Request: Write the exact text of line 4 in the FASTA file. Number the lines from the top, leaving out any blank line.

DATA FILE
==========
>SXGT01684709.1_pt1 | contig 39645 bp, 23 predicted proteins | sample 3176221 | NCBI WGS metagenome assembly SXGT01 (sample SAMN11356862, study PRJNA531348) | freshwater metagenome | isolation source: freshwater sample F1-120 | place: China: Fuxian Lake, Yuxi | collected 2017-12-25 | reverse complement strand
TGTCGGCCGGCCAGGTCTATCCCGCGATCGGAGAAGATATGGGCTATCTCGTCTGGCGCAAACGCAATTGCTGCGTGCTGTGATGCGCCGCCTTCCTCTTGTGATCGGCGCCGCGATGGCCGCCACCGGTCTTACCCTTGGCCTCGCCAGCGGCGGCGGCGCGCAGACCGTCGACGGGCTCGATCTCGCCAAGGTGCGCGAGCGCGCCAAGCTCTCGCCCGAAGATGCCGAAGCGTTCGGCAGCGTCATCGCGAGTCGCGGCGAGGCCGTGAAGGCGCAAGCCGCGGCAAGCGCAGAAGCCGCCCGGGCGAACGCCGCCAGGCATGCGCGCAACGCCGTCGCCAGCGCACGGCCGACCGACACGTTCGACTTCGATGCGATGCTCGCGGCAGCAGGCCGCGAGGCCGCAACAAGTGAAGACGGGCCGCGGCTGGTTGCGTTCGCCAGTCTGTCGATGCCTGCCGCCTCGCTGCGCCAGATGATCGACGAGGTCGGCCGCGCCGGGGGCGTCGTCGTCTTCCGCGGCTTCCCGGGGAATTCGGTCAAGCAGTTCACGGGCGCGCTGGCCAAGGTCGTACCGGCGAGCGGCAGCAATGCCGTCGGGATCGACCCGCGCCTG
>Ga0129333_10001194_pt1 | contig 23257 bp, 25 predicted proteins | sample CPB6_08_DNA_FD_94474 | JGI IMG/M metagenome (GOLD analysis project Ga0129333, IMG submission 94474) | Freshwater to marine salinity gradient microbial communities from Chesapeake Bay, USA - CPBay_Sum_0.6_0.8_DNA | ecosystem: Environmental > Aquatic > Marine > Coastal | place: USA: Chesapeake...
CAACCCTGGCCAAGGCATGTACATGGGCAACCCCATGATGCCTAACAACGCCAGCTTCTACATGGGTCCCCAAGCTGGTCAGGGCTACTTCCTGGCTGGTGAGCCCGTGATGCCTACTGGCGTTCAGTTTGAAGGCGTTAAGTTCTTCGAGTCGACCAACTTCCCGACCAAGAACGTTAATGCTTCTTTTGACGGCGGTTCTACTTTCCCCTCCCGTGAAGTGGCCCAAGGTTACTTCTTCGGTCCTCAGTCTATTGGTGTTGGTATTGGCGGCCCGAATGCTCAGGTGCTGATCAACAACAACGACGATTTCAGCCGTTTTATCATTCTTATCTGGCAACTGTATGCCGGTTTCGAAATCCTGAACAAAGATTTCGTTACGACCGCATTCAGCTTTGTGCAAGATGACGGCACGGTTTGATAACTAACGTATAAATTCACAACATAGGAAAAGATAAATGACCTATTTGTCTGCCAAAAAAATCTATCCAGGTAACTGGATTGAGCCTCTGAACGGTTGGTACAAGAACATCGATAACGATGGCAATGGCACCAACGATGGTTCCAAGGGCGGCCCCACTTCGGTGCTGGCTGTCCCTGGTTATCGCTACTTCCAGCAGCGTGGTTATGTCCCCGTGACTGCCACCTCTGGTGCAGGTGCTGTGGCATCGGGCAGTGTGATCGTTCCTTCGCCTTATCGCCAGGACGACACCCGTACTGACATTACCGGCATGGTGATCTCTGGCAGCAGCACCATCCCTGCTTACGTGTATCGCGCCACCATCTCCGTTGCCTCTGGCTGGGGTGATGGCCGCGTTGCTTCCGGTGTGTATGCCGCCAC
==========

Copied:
CAACCCTGGCCAAGGCATGTACATGGGCAACCCCATGATGCCTAACAACGCCAGCTTCTACATGGGTCCCCAAGCTGGTCAGGGCTACTTCCTGGCTGGTGAGCCCGTGATGCCTACTGGCGTTCAGTTTGAAGGCGTTAAGTTCTTCGAGTCGACCAACTTCCCGACCAAGAACGTTAATGCTTCTTTTGACGGCGGTTCTACTTTCCCCTCCCGTGAAGTGGCCCAAGGTTACTTCTTCGGTCCTCAGTCTATTGGTGTTGGTATTGGCGGCCCGAATGCTCAGGTGCTGATCAACAACAACGACGATTTCAGCCGTTTTATCATTCTTATCTGGCAACTGTATGCCGGTTTCGAAATCCTGAACAAAGATTTCGTTACGACCGCATTCAGCTTTGTGCAAGATGACGGCACGGTTTGATAACTAACGTATAAATTCACAACATAGGAAAAGATAAATGACCTATTTGTCTGCCAAAAAAATCTATCCAGGTAACTGGATTGAGCCTCTGAACGGTTGGTACAAGAACATCGATAACGATGGCAATGGCACCAACGATGGTTCCAAGGGCGGCCCCACTTCGGTGCTGGCTGTCCCTGGTTATCGCTACTTCCAGCAGCGTGGTTATGTCCCCGTGACTGCCACCTCTGGTGCAGGTGCTGTGGCATCGGGCAGTGTGATCGTTCCTTCGCCTTATCGCCAGGACGACACCCGTACTGACATTACCGGCATGGTGATCTCTGGCAGCAGCACCATCCCTGCTTACGTGTATCGCGCCACCATCTCCGTTGCCTCTGGCTGGGGTGATGGCCGCGTTGCTTCCGGTGTGTATGCCGCCAC